Does McDonald’s serve Lobsters or Pizzas?
I am posing these questions to people who ask about the seeming inconsistencies found in The Bible. I placed emphasis on the word “SEEMING” to point out that there are no inconsistencies in God’s word;
only misinterpretations or misconceptions of people who are either biased towards the faith or the ones who haven’t really read and understood The Bible as an integral whole. Although there are a lot of fallacies or tricks that people can use against God’s word, I will be centering on a simple and common error people use to shake the believer’s faith in the word. That is the fallacy of black and white thinking. I want to point out that there are tons of questions and Bible truths that cannot be answered by a simple “yes” or “no”.
People will use this trick to ridicule Christians by forcing us to answer complex questions with a mere “yes” or “no”. This overly simplistic view of seeing the world as either black or white does not really represent reality.
Going back to food, we can ask people the question: “Does McDonald’s serve lobsters or pizza?” If they say “Yes”, I can call them a liar because I’ve been eating at McDonald’s for over 20 years and I’ve never seen them serve either food. However, if people say “NO”, I can also still call them a liar because it is a fact that the McLobster and McPizza is served in the United States.
It’s the same as when people point out “inconsistencies” in The Bible. They point to verses as: “Will God be angry forever?” If you say “No”, since you believe that God is love, then they will point out Jeremiah 17:4.
I will enslave you to your enemies
in a land you do not know,
for you have kindled my anger,
and it will burn forever.”
Who is a God like you,
who pardons sin and forgives the transgression
of the remnant of his inheritance?
You do not stay angry forever
but delight to show mercy.
If you say “Yes”, since you believe that God is Holy, then they will point out Micah 7:18. With a smug expression, they believe that they have successfully made you, The Bible, and even God, look bad.
I always tell people not to listen to others who have not read The Bible. These seeming inconsistencies are easily explained as the question on McLobsters and McPizzas. We can easily see that these food orders are “true” when one is in USA (making the true answer “Yes”) and that these orders are “untrue” when one is in Singapore (making the true answer “No”). Now if we take these verses in context, we will easily see that Jeremiah 17:4 was addressed to idolaters (Jeremiah 17:2) and people who place their trust in man (Jeremiah 17:4). If we have a look at Micah 7, we will easily realize that the entire chapter was addressed to the people of God (Micah 7:14) or the seed of Abraham (Micah 7:20).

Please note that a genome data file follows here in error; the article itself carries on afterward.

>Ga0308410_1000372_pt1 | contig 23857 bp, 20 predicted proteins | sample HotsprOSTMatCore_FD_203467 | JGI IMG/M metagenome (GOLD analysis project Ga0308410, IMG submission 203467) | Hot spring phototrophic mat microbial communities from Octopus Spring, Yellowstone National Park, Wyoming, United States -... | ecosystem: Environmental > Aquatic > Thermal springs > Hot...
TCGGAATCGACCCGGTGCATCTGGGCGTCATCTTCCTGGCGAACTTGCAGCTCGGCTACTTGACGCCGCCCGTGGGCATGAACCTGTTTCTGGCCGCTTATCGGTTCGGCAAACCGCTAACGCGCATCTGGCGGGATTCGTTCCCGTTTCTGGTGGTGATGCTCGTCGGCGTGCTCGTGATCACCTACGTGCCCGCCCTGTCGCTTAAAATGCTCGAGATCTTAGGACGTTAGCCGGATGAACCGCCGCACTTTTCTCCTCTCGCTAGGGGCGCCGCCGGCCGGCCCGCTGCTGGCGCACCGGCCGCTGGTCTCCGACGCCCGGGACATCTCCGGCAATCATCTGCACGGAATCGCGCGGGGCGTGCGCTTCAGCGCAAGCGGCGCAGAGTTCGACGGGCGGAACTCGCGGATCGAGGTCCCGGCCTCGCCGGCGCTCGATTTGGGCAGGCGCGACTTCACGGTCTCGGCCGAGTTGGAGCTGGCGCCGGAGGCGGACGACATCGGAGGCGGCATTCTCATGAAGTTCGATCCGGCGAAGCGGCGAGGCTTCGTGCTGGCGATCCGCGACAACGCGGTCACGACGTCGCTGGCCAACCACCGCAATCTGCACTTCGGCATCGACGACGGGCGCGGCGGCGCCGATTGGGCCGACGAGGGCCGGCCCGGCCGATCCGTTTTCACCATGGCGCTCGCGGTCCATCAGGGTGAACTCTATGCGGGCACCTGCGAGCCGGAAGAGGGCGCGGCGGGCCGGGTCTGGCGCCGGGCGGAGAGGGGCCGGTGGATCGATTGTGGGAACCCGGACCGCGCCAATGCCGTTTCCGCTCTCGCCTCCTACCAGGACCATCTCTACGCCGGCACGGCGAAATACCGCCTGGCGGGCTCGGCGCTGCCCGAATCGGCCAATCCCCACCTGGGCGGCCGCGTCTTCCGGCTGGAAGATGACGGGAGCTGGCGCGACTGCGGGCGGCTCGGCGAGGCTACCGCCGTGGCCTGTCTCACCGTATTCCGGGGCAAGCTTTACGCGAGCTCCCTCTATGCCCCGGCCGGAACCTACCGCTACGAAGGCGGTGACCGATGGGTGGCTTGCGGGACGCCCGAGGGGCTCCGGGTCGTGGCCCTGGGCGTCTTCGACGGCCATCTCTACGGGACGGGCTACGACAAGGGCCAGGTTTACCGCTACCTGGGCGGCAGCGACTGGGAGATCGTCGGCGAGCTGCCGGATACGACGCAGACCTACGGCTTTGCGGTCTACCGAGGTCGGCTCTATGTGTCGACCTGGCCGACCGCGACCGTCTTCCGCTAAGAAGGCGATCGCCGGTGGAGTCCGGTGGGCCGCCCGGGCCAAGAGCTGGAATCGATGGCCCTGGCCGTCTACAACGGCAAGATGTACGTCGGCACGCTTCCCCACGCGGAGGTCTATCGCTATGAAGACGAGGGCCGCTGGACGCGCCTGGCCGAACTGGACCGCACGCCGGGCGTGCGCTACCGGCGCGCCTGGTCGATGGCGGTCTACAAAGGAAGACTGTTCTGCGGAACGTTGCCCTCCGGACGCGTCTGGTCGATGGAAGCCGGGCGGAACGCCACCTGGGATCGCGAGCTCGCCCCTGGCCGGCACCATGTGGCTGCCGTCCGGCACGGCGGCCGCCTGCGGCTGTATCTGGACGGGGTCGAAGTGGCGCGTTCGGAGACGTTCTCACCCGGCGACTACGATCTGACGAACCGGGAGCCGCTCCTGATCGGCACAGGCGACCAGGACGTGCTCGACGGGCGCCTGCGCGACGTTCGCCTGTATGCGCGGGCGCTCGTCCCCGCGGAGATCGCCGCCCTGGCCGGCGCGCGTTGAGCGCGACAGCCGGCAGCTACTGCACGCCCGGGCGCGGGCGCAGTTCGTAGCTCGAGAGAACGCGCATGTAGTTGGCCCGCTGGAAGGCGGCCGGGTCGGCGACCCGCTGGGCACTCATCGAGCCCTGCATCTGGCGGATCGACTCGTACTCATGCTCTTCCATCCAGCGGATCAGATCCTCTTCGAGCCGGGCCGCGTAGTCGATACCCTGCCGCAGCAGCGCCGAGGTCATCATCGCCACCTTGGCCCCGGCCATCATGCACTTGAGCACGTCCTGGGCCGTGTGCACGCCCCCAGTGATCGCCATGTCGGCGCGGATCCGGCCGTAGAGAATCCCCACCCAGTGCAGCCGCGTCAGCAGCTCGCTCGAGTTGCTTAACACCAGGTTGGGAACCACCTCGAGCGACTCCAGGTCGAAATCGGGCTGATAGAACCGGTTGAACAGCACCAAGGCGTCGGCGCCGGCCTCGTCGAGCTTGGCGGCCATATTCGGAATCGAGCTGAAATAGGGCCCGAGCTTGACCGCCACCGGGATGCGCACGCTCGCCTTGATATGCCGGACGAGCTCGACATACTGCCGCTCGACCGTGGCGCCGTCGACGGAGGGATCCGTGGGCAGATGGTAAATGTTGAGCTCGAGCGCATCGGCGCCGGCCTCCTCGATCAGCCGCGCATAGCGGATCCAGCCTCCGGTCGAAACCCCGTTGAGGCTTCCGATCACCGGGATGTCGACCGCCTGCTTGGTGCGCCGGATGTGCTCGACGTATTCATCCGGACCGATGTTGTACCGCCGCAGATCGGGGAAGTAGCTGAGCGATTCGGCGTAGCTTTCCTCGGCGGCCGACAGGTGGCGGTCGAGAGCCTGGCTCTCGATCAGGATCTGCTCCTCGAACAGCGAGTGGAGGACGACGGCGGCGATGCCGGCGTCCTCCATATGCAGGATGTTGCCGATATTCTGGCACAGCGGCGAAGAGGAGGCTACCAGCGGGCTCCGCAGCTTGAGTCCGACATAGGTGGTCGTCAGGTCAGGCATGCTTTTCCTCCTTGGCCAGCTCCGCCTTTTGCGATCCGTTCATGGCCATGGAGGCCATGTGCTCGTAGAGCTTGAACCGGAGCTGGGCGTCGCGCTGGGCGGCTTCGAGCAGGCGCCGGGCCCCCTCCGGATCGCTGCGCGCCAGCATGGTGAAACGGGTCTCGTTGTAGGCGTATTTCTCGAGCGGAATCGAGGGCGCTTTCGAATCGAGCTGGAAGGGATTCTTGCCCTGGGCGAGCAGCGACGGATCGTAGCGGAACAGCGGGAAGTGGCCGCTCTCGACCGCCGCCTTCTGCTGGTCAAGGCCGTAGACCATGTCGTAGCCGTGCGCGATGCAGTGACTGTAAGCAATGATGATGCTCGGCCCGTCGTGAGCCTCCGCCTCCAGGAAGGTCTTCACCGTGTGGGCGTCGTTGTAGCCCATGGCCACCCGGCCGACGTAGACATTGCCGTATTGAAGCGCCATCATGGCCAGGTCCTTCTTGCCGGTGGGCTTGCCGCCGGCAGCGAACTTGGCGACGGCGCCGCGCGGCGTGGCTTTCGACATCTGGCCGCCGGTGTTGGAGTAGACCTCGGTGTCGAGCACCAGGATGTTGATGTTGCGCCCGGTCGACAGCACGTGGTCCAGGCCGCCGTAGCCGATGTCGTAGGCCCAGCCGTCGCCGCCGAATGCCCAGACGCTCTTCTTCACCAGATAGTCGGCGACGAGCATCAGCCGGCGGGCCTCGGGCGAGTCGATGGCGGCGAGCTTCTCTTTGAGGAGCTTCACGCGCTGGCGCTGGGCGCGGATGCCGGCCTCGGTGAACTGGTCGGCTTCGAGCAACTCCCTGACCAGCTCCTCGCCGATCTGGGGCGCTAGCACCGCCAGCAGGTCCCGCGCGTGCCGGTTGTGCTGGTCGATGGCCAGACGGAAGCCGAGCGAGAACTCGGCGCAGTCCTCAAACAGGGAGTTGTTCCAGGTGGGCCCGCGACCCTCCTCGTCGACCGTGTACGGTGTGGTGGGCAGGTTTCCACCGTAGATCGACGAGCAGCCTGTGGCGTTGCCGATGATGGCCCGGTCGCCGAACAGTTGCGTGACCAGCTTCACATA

What the Bible is saying is that everyone has sinned and God’s anger is kindled on the sin forever. God will forever be angry at our sins BUT once we place our trust in Him, our sins will be blotted out. God is angry at sin, why then should God continue to be angry if there is no more sin?
“Their sins and lawless deeds I will remember no more.”
Jeremiah 17 is saying that not everyone will turn to God, to the cross of Jesus Christ, and will continue worshipping other Gods. How then can they have their sins forgiven? How can God’s anger to them be quenched? Micah 7 is saying that yes, we have sinned, however, because WE TRUST IN GOD, God will blot away our sins through the cross of Jesus Christ. Can we still say that God’s anger is forever? YES! God is too Holy, He will forever be angry at sin. Now in Christ, there is no more sin, God’s anger is quenched. I do not see any inconsistencies there.
Therefore, there is now no condemnation for those who are in Christ Jesus,
There are a lot more challenges to the Bible’s consistency (and integrity) and a lot of those challenges can be settled by staying away from black and white (all or none) thinking. We cannot fit a multi-dimensional truth in terms of “yes” or “no”.
So, I encourage you to read the Bible for yourself and enjoy this great relationship with its Author. The next time someone challenges you regarding these seeming inconsistencies, make sure they answer this question first: “Do they have curry sauce at McDonald’s?”